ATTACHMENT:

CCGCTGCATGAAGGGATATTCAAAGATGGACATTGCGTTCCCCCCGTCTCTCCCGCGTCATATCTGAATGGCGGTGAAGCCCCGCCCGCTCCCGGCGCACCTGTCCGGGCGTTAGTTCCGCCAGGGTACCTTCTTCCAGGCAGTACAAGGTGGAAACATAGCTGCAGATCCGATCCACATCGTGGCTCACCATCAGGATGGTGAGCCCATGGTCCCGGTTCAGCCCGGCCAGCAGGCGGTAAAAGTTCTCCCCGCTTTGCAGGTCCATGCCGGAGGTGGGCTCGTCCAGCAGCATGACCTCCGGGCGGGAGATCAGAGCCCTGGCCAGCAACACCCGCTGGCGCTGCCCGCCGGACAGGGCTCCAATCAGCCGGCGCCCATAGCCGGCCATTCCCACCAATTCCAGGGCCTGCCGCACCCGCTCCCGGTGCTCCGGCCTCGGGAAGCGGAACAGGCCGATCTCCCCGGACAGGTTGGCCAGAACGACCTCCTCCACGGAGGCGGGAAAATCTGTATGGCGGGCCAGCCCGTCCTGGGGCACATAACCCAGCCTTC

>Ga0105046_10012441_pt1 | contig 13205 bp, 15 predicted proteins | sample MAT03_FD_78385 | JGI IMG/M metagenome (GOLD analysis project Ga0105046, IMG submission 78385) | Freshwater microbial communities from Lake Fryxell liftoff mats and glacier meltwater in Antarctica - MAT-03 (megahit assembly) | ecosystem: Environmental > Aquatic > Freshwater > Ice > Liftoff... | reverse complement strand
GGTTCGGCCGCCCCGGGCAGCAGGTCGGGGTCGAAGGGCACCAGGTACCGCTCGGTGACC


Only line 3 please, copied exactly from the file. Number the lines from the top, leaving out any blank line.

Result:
GGTTCGGCCGCCCCGGGCAGCAGGTCGGGGTCGAAGGGCACCAGGTACCGCTCGGTGACC